Here is your Morning Brief for the morning of February 28, 2014. Give me your feedback below and tune in to The Chad Hasty Show for these and many more topics from 8:30 to 11am. Remember, you can listen online at or on your iPhone/Android with the radioPup App.

Cole Shooter, 

Lubbock City Council

The Lubbock City Council discussed energy, pay raises, and more last night at Lubbock City Hall. Cole Shooter with KFYO News has all the information.

At Thursday evening’s Lubbock City Council meeting, the Council approved raises for three City employees.

The Council approved raises for Lubbock City Manager James Loomis, Interim City Attorney Mitchell Satterwhite, and City Secretary Rebecca Garza.

The Council approved the pay increases retroactively, beginning from February 1st of this year.

They raised Loomis’ annual salary to $235,000, below the originally proposed $250,000. Only District Three Councilman Todd Klein voted against the increase. He was previously being paid an annual salary of $205,000.

Satterwhite’s salary has been increased by $3,597 per month during the period that he serves as interim city attorney in City Attorney Sam Medina’s absence. His current salary is $143,832.

Under the memorandum of understanding approved by the Council, when Satterwhite ceases to serve as interim city attorney, his salary will increase to $162,136 for the position which he held prior to Medina’s leave of absence.

City Secretary Becky Garza’s salary was increased to $135,000 from her previous $101,526. The increase was lower than the originally recommended $139,000. The Council approved the item 5-2, with Lubbock Mayor Glen Robertson and Klein dissenting.

The Council also approved a settlement with the parents of an 18-year-old man killed in a crash with a City of Lubbock vehicle.

The $250,000 settlement was approved for the parents of Jared Samuel Trengrove, who collided with a City of Lubbock truck on September 6th at 81st Street and Indiana Avenue.

The Council also approved a resolution recommended by Robertson, which establishes a Power Plan Committee to analyze all potential sources of electrical power generation for the next 100 years, including alternative and renewable sources.

The committee would be created by City Manager James Loomis. It was approved 4-3, with District One Councilman Victor Hernandez, District Two Councilman Floyd Price, and District Six Councilwoman Latrelle Joy voting against the measure.

The Council also approved the creation of a Veterans Advisory Committee to study and make recommendations to the City Council regarding benefits, services, and assistance for Lubbock veterans. The measure passed with unanimous support.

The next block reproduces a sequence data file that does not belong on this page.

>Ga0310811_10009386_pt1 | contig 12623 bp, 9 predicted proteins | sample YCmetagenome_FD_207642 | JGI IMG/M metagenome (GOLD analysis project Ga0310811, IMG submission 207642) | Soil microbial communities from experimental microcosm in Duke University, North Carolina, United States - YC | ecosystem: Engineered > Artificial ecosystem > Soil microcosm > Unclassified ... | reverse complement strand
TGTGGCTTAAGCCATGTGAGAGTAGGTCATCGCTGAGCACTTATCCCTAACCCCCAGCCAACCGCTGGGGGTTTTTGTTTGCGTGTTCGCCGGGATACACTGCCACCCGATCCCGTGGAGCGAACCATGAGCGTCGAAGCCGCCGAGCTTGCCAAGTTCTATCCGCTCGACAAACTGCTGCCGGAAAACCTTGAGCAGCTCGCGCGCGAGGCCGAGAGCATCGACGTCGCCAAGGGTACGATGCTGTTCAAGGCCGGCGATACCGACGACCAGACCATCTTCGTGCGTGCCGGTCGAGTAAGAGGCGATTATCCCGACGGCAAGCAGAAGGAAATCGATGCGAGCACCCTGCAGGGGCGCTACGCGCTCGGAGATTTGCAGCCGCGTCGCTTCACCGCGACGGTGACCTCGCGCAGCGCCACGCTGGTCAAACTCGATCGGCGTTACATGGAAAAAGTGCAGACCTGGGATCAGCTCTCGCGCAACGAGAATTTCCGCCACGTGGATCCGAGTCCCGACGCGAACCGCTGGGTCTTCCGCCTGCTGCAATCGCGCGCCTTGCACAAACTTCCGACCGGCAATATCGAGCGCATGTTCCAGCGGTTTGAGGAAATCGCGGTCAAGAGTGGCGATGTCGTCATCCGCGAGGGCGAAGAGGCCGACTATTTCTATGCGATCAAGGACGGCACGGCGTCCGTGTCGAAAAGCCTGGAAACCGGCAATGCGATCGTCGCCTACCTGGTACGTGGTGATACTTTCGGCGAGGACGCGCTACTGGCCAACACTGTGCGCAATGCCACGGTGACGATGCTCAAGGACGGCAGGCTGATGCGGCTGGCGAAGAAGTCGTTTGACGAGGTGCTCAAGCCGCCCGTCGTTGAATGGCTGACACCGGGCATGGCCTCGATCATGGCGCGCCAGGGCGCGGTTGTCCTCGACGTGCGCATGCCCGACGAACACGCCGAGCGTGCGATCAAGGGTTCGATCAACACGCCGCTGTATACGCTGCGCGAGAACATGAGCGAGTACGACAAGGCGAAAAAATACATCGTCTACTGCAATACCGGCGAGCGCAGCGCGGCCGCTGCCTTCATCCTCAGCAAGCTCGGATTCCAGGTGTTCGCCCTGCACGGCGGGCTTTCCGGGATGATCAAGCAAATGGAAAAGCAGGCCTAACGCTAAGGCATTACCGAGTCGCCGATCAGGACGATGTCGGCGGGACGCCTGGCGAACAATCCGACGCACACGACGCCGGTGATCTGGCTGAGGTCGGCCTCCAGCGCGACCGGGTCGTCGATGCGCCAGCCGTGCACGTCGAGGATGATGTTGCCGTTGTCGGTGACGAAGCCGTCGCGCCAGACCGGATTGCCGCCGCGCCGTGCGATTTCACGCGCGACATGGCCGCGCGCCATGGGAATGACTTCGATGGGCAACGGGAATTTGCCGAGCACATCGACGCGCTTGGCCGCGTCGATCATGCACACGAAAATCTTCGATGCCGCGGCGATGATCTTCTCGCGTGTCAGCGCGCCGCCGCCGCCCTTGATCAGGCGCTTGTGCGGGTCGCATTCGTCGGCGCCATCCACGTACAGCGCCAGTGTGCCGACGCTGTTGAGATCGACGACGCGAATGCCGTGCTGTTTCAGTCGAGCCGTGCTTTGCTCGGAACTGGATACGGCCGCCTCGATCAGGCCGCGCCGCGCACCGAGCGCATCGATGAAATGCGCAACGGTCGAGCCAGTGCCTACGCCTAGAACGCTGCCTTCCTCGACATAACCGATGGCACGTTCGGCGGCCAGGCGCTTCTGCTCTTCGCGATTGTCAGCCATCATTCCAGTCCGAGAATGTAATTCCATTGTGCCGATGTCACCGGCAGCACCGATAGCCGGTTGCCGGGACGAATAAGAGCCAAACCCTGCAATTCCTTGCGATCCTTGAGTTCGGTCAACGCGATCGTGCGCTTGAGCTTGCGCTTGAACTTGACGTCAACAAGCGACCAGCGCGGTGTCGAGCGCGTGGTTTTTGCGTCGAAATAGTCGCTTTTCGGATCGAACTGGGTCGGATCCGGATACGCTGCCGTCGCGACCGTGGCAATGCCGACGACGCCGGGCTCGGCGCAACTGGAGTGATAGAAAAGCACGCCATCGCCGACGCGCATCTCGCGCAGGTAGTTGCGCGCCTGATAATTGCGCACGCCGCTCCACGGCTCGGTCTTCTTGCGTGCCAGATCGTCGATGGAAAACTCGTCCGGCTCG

Also approved by the Council is a resolution authorizing the publication of Notices of Intention to issue Tax and Waterworks system surplus revenue certificates of obligation and electric light and power system revenue bonds.

The Tax and Waterworks certificates of obligation will not exceed $80 million, and will include projects for airport runway construction, parks and recreation improvements, street maintenance, sign upgrades, wastewater and water system upgrades. The expected cost of all the projects is nearly $71,839,000.

The electric light and power system revenue bonds will not exceed $23 million, and will include projects for substation land acquisition, transmission loops, line reconductoring, and outage systems.

I find the pay raise for the interim City Attorney odd. Was there a need to raise the salary? We will talk about this and more on today's show.

Celebrate, Or Else

Jonah Goldberg at National Review has an excellent piece out today about SB 1062, common sense, and the sad reality that the government can force people to go against their religious beliefs.

Future historians will likely be flummoxed by the moment we’re living in. In what amounts to less than a blink of an eye in the history of Western civilization, homosexuality has gone from a diagnosed mental disorder to something to be celebrated — or else.

Indeed, the rush to mandatory celebration is so intense, refusal is now considered tantamount to a crime. And, in some rare instances, an actual crime if the right constable or bureaucrat concludes that you have uttered “hate speech.”